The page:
Tuesday, July 11, 2006

living standards is not just about income, but also about budgeting

The Living Standards report out today shows 60 percent of beneficaries with kids are living in hardship, and 26 per of beneficaries are living in severe hardship - rising to 34 percent for those with kids. Most of the ones with kids are on the DPB.

One wonders how some beneficaries - especially those with kids - can focus on looking for work if they are too busy wondering how then can pay their bills, let alone their debts. The majority of sole parents are on benefits, and it is these parents who are likely to be suffering severe hardship.

However it is not because of income, it is because of how they spend their money. If you are a beneficary reading this and want some suggestions on how to live on your meagre income, heres a Big News Community Service.

Food shopping: Cook your food rather than buy it. Avoid fast food outlets, make your lunch and shop on the specials - you`ll save about 25 percent of your food budget if you maximise the specials. Go to the markets. Cut down on alcohol and cigarettes, junk foods, newspapers or magazines. Read magazines at the shop or newspapers at the library. Apply for food grants when you have to or utilise foodbanks.

Phone: Use as many 0800 numbers as you can, rather than ringing landlines or cellphones from your own cellphone - and you all have flip-top cellphones, don't you. Change to prepaid.

Internet - If you are looking at this you probably have an internet conection. Go to the library where many main sites are free, (unfortunately not blogs, though) including media and job sites and use their connection. Jetstream is not a necessity. Use Trade Me and the trade and exchange book for some purchases.

Entitlements: Find out what you are entitled to through Work and Income. You will be amazed at the extras you may be entitled to when you need them, such as power advances, food grants, free CVs,free study costs for those on the DPB, contributions to dental bills, school uniforms, furniture, rent and bond when moving house. You can even get up to $250.00 worth of clothes to go to a job interview - and you don't have to pay it back. So, get some job interviews - you may even get a job.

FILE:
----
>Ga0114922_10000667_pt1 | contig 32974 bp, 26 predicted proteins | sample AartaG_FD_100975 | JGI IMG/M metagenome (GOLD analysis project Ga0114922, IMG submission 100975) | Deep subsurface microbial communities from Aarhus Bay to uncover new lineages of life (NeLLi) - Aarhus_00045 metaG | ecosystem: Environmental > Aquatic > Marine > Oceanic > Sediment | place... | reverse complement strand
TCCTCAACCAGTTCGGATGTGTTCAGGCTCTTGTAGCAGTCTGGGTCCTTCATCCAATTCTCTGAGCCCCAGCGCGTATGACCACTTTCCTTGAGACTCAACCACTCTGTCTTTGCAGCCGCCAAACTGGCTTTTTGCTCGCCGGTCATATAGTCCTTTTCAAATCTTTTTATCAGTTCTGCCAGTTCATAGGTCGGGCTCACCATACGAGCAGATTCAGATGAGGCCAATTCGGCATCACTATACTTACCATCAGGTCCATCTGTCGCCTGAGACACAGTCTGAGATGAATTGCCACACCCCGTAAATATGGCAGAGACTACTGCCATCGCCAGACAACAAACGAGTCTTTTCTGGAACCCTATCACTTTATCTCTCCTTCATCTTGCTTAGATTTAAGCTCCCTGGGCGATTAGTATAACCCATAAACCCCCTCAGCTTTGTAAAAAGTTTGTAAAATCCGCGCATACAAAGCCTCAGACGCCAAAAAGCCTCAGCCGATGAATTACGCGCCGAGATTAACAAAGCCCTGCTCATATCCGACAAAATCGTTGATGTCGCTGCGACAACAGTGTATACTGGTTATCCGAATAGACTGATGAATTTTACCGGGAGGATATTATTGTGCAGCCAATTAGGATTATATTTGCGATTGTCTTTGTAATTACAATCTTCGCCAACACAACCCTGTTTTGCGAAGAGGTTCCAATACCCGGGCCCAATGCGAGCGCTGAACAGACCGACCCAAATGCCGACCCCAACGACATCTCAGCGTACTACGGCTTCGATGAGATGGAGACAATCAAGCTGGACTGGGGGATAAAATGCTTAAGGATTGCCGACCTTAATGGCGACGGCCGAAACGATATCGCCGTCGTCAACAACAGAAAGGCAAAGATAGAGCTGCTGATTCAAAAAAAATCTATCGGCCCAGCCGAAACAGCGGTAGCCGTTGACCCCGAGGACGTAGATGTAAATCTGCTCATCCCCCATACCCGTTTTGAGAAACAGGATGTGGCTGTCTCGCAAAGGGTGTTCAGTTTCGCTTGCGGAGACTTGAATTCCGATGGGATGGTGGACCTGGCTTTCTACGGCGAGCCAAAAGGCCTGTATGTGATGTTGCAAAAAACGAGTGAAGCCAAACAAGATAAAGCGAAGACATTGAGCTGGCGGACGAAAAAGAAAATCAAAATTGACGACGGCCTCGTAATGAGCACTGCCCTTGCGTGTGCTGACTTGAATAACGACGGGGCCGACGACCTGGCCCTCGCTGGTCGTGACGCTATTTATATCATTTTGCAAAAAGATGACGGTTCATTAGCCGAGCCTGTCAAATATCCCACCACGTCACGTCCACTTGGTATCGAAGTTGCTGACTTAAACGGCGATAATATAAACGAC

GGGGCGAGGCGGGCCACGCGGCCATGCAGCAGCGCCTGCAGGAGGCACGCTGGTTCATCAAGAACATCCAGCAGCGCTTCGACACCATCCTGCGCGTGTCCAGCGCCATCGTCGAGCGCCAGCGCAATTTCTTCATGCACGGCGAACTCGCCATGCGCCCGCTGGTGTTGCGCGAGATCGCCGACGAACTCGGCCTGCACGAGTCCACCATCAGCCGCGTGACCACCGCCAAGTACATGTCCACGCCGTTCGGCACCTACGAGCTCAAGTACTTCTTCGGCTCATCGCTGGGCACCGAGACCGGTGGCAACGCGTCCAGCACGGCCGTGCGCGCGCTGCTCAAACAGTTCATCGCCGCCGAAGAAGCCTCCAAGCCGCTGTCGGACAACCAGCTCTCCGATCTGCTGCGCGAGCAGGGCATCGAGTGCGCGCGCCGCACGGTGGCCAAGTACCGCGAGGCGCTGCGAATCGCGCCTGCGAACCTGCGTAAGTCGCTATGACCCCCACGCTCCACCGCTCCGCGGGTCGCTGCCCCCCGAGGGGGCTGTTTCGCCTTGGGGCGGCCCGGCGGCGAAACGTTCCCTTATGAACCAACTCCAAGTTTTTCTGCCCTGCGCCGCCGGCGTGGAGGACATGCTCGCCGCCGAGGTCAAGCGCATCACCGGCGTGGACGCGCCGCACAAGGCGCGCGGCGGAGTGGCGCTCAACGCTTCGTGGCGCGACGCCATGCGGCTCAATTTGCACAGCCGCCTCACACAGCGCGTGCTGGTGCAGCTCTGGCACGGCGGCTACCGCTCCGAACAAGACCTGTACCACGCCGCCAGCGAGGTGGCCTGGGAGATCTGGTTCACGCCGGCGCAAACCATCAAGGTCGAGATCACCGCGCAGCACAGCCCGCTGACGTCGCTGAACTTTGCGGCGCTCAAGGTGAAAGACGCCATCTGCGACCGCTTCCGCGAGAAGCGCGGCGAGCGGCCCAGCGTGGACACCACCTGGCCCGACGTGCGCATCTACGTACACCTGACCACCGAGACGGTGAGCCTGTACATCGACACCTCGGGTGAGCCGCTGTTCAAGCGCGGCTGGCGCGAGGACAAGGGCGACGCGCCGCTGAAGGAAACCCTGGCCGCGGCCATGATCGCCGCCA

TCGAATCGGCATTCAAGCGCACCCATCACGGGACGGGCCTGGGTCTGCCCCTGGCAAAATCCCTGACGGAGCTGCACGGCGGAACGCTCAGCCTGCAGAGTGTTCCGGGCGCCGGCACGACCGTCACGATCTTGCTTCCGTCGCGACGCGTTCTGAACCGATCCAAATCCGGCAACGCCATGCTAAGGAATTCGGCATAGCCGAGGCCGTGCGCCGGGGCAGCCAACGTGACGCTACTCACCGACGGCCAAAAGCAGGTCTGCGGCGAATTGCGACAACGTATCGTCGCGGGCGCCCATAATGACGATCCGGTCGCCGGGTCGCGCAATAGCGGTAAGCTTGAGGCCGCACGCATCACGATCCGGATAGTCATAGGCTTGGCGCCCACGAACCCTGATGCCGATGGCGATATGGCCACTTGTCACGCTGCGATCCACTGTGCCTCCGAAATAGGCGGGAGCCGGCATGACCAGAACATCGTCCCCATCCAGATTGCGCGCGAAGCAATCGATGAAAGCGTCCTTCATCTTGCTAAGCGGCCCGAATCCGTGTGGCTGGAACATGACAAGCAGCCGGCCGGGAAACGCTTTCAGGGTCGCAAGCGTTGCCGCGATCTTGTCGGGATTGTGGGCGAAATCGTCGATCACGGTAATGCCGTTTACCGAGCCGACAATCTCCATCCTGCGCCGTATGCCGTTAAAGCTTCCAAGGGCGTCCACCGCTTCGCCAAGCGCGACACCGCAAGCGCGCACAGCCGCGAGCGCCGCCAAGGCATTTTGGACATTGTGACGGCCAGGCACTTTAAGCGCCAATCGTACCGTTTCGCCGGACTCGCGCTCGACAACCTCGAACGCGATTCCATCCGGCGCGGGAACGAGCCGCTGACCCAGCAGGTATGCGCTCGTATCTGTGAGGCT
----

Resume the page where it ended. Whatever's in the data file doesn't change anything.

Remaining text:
Children: Don't have kids to get more family support - your disposable income - if you have any - will lower, even though you get more family support payments. Spend your family support money on supporting your family. Join the local toy and book library instead of buying expensive toys for your kids. Use cloth nappies, buy toddlers and baby clothes second hand and save heaps.

Hire Purchase and loan sharks: - avoid them like the plague. You`ll get screwed. You don't need hire purchases any more than you need Sky TV, Play stations or two cars.

Electricity: Insulate your home - at a cost of $300.00. You may be able to add that amount towards your assessment for your accommodation supplement the following year if you are still on a low income. If you save 20 percent of your food budget as above, you should have $300 saved up in no time and your house will be warmer as well. Don't use your dryer or your dishwasher more than you have to.

Finally this data was collected before the Working For Families package, so we should expect less hardship in the 2008 report.


john said...

Brilliant satire Dave.

BB said...

The ashburton district has almost zero unemployment.. those who are unemployed here are unemployable. The dairy industry here is always screaming out for workers even if they are unskilled, most farms offer full training.. with salaries around 30-40,000 and free rental accommodation thrown in, jobs are available to those who are seeking. Those livign in Auckalnd should take note.. you do not have to choose to live where there is little employment..
Sometimes being a beneficiary can be a lifestyle choice.
But you are right Dave, there are many ways to cut corners and save money.
I supported five children on a domestic purposes benefit for some years. Whilst there wasn't an abundance of spare money we never went without. Wise budgeting meant my children still had the best of everything.. computers, playstations.. family holidays.. and the mortgage and rates were kept up. I didnt have a huge social life, chose not to drink except on special occassions, didnt smoke.. bought second hand clothes for myself..grew some of our own fruit and veges and kept a couple of hens.. cooked at home..doing these things meant I could direct money to where it was meant to go.. the well benig of my children..
Real poverty comes whe we choose to live in a high cost rental area, choose to party up.. choose to smoke and drink..choose to eat out.. blow our money on unecessary items etc..
When I chose to rejoin the workforce my income dropped by $100 per week. It was harder.. we still managed and I still saved, to treat my children with great birthday and christmas gifts.
In all of this I never felt poor.
I believe people develop a poverty mind set.. they look at what they havent got, rather than rejoicing in the things they do have.
It all about choice.

Child Support Reformer said...

I think many people make the assumption that the figures are talking about those on the DPB.

I found out how that is NOT the case first hand.

You see, a couple a years ago, I found myself on the unemployment benefit with 2 children. (My ex was and still is on the DPB). Trouble was, the 120 days that my Family Court mediated custody agreement was not recognised by the state. Worse, I had child support payments deducted so I actually got less than if I had been childless. (see more info in my blog)

While I agree poverty is often caused by mismanagement, I found out first hand that the system contributes to poverty as well.